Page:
When he announced the policy change, which effectively reinstated pre-Obama restrictions, Trump suggested that the change would send a signal to Havana.

"We do not want U.S. dollars to prop up a military monopoly that exploits and abuses the citizens of Cuba," he said at an event in Miami. "Our new policy begins with strictly enforcing U.S. law. We will not lift sanctions on the Cuban regime until all political prisoners are free, freedoms of assembly and expression are respected, all political parties are legalized and free and internationally supervised elections are scheduled."

Paris Climate Accord

PHOTO: President Donald Trump announces his decision regarding the United States participation in the Paris climate agreement in the Rose Garden at the White House, June 1, 2017.Chip Somodevilla/Getty Images
President Donald Trump announces his decision regarding the United States' participation in the Paris climate agreement in the Rose Garden at the White House, June 1, 2017.

One of Trump's most controversial announcements was his decision to withdraw the U.S. from the Paris Climate Accord, making the U.S. one of three countries in the world to step back from the agreement. The other two are Syria, which is in the midst of a yearslong civil war, and Nicaragua, which has stated that it believes the agreement does not go far enough.

The decision reportedly caused friction within the White House, with the president's chief economic adviser Gary Cohn and daughter Ivanka Trump believed to have lobbied the president to stay in the accord.

Multiple polls suggest the majority of Americans are on the first daughter's side. Days after Donald Trump announced the decision to withdraw, for example, 59 percent of respondents to an ABC News/Washington Post poll opposed the withdrawal, and 28 percent supported it.

More than half of respondents — 55 percent — thought the decision to withdraw will hurt American leadership around the world, and 51 percent thought it would hurt international efforts to address climate change.

An April 20 Quinnipiac University poll reported that 66 percent of respondents believed Trump should not remove specific regulations intended to combat climate change, with 25 percent saying he should remove them.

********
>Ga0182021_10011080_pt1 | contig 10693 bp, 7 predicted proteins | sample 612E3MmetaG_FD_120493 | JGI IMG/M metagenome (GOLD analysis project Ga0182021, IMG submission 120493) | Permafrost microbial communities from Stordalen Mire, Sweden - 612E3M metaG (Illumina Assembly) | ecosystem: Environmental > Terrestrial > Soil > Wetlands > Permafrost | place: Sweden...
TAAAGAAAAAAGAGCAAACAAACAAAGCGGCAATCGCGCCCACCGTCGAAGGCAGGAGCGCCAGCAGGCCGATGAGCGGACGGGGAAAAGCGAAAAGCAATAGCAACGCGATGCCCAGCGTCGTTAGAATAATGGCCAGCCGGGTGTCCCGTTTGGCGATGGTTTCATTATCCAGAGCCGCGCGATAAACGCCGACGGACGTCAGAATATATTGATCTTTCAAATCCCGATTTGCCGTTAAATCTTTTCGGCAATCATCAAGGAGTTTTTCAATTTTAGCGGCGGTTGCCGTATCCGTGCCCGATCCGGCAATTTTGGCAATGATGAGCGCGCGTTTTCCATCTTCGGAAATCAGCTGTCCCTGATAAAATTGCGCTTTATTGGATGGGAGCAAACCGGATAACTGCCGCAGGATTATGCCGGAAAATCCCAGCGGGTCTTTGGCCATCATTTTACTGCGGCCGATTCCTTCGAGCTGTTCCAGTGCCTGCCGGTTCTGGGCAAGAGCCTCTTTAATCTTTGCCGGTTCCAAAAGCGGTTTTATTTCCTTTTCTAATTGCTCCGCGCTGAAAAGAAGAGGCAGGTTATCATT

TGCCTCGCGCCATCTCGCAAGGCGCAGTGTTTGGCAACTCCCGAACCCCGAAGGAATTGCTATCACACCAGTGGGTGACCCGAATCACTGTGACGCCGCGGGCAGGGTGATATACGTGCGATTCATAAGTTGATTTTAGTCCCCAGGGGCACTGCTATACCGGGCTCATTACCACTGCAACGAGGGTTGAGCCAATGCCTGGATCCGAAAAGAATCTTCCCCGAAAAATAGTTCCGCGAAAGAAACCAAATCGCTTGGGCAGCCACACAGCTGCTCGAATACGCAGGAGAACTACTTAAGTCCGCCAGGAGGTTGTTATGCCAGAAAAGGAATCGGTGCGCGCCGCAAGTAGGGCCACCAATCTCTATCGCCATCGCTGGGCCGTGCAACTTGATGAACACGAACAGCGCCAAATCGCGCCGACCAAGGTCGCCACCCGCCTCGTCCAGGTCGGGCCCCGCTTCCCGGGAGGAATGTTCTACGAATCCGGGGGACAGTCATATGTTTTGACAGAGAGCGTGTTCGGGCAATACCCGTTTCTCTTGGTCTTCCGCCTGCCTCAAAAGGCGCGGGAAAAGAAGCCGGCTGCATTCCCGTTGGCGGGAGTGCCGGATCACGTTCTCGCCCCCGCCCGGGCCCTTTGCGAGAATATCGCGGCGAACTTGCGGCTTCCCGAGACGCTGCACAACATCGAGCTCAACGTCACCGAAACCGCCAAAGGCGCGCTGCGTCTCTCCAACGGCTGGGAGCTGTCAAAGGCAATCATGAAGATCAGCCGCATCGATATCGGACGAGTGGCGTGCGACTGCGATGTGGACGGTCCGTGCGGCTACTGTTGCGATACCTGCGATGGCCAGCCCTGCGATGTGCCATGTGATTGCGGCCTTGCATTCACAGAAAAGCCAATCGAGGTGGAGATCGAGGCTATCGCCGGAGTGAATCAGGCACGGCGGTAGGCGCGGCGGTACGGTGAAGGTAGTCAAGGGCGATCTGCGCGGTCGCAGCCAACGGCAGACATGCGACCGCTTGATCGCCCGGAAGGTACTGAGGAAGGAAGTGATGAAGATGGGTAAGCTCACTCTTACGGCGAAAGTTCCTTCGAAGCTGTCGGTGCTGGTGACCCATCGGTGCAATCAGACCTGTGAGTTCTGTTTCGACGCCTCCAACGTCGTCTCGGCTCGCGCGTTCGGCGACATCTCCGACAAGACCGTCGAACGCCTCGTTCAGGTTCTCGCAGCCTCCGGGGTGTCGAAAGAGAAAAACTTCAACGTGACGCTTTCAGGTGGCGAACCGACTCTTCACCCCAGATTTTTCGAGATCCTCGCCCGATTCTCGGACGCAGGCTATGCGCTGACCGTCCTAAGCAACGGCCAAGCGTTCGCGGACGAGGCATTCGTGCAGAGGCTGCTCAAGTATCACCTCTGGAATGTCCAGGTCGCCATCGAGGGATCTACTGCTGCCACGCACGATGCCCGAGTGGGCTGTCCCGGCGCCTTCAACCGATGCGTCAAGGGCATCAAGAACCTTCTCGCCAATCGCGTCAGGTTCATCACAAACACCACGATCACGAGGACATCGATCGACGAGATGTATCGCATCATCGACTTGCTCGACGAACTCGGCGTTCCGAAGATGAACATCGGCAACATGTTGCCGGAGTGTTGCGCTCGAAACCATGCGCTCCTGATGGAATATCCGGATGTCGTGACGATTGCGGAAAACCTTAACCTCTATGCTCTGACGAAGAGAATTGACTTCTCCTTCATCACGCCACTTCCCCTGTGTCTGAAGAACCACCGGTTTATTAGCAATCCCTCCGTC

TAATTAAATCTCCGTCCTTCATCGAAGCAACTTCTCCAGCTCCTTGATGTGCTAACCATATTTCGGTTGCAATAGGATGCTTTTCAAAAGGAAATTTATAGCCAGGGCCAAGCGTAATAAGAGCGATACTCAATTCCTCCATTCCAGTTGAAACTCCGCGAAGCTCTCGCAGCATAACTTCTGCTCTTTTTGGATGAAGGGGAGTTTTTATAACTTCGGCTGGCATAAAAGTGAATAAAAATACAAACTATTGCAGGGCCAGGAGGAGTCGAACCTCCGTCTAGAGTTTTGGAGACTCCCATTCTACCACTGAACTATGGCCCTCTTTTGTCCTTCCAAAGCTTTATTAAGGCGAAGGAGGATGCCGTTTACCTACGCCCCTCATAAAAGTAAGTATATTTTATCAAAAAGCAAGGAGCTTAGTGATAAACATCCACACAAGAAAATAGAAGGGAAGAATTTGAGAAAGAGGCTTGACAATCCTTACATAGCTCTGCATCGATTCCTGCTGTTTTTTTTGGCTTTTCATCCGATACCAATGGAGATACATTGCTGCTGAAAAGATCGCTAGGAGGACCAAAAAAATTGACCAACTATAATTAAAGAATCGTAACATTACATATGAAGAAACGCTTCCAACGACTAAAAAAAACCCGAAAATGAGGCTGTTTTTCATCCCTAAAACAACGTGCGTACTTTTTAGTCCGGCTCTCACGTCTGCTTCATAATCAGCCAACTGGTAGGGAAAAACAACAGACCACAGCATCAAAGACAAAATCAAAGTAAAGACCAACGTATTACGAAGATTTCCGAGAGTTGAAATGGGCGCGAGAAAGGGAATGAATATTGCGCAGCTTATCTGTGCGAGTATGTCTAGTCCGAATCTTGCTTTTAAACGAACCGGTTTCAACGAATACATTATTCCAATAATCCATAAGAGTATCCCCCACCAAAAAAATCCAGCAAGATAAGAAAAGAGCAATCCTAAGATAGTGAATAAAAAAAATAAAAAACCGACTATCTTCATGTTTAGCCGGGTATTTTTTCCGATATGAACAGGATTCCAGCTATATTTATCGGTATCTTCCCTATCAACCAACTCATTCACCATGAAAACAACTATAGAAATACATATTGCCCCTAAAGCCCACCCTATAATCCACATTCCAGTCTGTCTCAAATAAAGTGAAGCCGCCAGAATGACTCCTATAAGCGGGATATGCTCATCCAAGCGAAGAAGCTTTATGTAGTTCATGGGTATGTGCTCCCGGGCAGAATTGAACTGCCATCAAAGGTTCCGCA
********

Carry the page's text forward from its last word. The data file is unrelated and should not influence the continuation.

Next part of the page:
Those results fell along party lines, with 91 percent of Democratic and 35 percent of Republican respondents saying that Trump should not remove regulations intended to combat climate change.

Before the inauguration, there was an ABC News/Washington Post poll that asked if people support or oppose U.S. withdrawal from "the main international treaty that tries to address climate change." The majority of respondents — 56 percent — opposed withdrawal, 31 percent supported withdrawing, and 13 percent had no opinion.

There is a disparity not only between what the people want and what Trump has done but also between what Trump and people believe on the subject.

A separate Quinnipiac poll from April 2017 showed that the majority — 76 percent — of voters polled do not believe that climate change is a "hoax," as Trump has said. Beyond that, 65 percent of respondents said that climate change is caused by human activity, while 28 percent disagreed with that statement.

Trump's stance on that issue remains unclear. At a White House press briefing on May 30, press secretary Sean Spicer was asked a fundamental question related to the Paris Climate Accord: Does the president believe human activity contributes to climate change?

"I can't say," Spicer said. "I haven't asked him. I can get back to you."

No such answer has ever been produced by Spicer.

And on June 27, Secretary of Energy Rick Perry was asked by ABC News' chief White House correspondent Jon Karl if he had talked to Trump about his earlier claim that climate change is a hoax.

Perry's response? "I have not had that conversation with him."